Monday 18 December 2017

Insurers fear $10bn hit in aftermath of Japan quake

Stock markets slump as crisis in Portugal adds to financial woe

Traders at the New York Stock Exchange as stocks slumped after a massive earthquake hit Japan yesterday. Photo: BRENDAN McDERMID/REUTERS
Traders at the New York Stock Exchange as stocks slumped after a massive earthquake hit Japan yesterday. Photo: BRENDAN McDERMID/REUTERS

Emmet Oliver and Donal O'Donovan

STOCK markets around the world tumbled yesterday in the wake of the Japanese earthquake with insurers bearing the brunt of the financial carnage amid fears claims for the natural disaster could top $10bn (€7.2bn).

Concern was also growing about Portugal's need for an EU/IMF bailout.

Stocks markets around the world fell almost 2pc as news seeped out about the scale of the damage in Japan and other Pacific islands. However, US markets opened flat as some observers claimed the long-term damage to Japan would be relatively limited.

There are now rising fears insurers face more bumper claims to add to a string of natural disasters in recent months.

In the eurozone the impact of the Japanese disaster had a limited effect, with more concern relating to Portugal, which is drifting towards a bailout as its five-year bond yields hit a fresh high of 7.86pc.

Events in Japan didn't help as there was a broad-based flight to quality with German bunds and US Treasuries trading up.

Reinsurers, which help insurance companies absorb large damage claims in exchange for a share of the premiums and typically have the greatest individual exposure to major natural catastrophes, took the brunt of the fall in share prices. The top three global players -- Munich Re, Swiss Re and Hannover Re -- were all down more than 5pc in afternoon trading, off early lows; while the Stoxx 600 European insurance index was off 2.4pc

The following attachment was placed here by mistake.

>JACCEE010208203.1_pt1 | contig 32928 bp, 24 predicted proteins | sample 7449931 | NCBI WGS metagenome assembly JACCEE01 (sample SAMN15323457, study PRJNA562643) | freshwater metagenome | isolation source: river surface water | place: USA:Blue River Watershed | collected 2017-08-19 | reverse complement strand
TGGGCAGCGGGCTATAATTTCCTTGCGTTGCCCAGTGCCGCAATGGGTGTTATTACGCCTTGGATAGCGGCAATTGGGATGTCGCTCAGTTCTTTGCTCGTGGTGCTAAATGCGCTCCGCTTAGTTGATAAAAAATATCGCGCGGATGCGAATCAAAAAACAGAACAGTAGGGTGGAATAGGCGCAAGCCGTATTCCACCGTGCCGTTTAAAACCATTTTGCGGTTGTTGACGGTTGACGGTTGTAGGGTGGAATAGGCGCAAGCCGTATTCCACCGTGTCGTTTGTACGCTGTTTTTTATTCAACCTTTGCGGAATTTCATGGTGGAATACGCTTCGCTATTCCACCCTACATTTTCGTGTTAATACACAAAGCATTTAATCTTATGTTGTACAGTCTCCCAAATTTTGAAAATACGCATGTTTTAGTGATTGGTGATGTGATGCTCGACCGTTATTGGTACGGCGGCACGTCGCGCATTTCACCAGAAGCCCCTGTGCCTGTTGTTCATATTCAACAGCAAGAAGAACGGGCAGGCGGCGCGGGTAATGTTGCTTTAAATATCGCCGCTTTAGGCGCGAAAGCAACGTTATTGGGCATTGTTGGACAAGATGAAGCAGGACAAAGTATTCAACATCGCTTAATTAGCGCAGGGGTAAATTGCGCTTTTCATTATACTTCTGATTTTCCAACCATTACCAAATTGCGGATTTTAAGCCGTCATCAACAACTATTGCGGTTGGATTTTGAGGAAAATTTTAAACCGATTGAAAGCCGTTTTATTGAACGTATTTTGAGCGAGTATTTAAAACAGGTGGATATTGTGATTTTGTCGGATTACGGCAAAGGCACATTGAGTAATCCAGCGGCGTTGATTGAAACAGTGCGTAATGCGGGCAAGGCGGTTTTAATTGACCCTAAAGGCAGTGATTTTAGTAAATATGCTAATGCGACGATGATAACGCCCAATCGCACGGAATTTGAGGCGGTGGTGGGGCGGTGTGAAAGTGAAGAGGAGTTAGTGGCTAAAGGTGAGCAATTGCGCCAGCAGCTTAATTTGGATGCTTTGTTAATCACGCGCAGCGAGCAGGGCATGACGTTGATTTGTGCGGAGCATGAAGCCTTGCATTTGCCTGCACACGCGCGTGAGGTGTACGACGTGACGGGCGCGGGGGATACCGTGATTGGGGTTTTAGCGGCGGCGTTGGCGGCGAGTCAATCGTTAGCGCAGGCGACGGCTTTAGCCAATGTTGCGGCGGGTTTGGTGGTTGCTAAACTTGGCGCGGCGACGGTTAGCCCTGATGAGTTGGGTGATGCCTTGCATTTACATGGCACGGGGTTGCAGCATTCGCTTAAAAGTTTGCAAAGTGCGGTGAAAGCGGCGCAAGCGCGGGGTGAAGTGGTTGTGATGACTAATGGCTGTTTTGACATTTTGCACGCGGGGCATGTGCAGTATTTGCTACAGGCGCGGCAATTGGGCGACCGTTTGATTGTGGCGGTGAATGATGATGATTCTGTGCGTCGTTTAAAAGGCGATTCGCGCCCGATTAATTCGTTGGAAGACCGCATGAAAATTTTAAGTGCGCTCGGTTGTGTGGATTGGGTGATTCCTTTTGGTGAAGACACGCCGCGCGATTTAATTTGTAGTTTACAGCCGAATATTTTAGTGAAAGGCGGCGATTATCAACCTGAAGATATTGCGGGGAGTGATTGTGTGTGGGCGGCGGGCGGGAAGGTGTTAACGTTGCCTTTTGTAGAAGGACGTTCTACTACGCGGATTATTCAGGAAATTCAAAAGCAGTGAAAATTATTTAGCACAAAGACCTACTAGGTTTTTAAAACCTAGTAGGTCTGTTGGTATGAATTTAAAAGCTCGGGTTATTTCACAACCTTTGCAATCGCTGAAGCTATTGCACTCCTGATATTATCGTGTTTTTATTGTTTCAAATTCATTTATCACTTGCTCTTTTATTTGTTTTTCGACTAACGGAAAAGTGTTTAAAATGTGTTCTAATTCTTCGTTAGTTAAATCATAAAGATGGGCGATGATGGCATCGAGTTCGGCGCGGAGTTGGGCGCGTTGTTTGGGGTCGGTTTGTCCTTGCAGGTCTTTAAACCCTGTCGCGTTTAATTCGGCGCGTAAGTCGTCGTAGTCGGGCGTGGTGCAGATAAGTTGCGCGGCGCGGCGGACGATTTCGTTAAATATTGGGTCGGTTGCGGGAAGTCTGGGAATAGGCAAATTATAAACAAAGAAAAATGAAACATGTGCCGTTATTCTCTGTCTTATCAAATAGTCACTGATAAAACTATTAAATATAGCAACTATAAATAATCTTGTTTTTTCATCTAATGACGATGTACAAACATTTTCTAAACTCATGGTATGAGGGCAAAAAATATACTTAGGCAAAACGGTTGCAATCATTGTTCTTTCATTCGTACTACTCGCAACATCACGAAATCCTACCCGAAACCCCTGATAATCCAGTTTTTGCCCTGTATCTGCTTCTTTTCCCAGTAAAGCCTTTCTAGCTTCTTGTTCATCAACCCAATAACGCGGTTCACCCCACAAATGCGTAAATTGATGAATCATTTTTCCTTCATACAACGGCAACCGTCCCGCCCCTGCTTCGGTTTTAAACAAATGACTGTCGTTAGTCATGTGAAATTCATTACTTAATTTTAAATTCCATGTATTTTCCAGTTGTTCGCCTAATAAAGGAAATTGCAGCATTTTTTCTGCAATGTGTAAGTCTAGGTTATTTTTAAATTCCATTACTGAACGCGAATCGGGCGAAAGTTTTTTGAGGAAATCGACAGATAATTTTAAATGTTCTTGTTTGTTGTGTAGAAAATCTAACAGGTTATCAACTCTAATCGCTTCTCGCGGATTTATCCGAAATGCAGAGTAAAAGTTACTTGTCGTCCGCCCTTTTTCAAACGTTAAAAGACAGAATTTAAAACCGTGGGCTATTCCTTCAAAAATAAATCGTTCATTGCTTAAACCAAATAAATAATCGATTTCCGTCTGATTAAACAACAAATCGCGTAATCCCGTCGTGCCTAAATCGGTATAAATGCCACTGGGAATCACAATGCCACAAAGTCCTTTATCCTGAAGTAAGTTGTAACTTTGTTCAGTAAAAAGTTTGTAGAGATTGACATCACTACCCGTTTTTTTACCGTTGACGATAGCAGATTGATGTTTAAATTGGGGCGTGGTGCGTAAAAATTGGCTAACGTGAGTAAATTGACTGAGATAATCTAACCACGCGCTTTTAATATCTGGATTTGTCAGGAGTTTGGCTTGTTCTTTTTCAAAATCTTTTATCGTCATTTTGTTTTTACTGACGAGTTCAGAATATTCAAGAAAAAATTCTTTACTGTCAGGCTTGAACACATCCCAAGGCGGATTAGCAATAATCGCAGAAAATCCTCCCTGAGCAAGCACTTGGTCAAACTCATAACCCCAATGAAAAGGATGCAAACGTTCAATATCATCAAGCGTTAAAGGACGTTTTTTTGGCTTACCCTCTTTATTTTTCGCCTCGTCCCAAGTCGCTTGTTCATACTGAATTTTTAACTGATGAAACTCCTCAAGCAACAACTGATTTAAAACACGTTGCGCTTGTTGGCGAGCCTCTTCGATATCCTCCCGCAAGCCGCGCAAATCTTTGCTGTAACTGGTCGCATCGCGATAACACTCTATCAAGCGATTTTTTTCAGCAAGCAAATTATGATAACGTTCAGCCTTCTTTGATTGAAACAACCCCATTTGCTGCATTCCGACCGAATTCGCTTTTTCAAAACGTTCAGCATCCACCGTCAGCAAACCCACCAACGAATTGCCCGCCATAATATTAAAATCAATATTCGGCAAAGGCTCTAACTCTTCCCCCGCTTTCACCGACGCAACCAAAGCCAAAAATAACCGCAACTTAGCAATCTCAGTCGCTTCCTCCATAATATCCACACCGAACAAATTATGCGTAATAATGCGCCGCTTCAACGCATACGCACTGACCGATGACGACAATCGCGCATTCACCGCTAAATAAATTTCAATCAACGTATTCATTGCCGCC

In the US shares of insurers and reinsurers with actual or presumed exposure to Japan also fell broadly, with key Japanese market player Aflac and Bermuda-based reinsurer Partner Re falling 2.6pc and 3.5pc respectively. The broader S&P insurance index was down 0.9pc.

The industry said it was too early to estimate how much the earthquake would cost it, but some estimates put claims at $10bn (€7.2m).

"It is absolutely impossible to give you any clue of what that would mean to us," Munich Re chief executive Nikolaus von Bomhard told analysts.

A one-in-200-year Japanese earthquake would inflict a maximum loss on the company of about €2bn, he said.

Analysts said reinsurers, who have already had to pick up the bill this year for flooding and cyclones in Australia and last month's earthquake in New Zealand, were in danger of missing profit forecasts for the year.

A major insured loss from the Japanese earthquake would eat into the industry's capital, potentially forcing it to raise prices. That would reverse a three-year decline in premium rates for most types of insurance, reflecting stiff competition between insurers.

Japan's central bank pledged to ensure financial stability after the strongest earthquake in at least a century forced Toyota to shut some plants, knocked out oil refineries and sparked the plunge in stocks.

Oil sank the most in four months, helping halt a slide in global stocks, as Japan's worst earthquake since records began shut refineries. The yen rallied as investors bought the domestic currency as a haven.

Oil for April delivery slumped 2pc to $100.62 (€72.52) a barrel in New York and earlier sank as much as 3.6pc to $99.01 for its biggest drop since November. Japan's Nikkei 225 Stock Average tumbled 1.7pc.

Irish Independent

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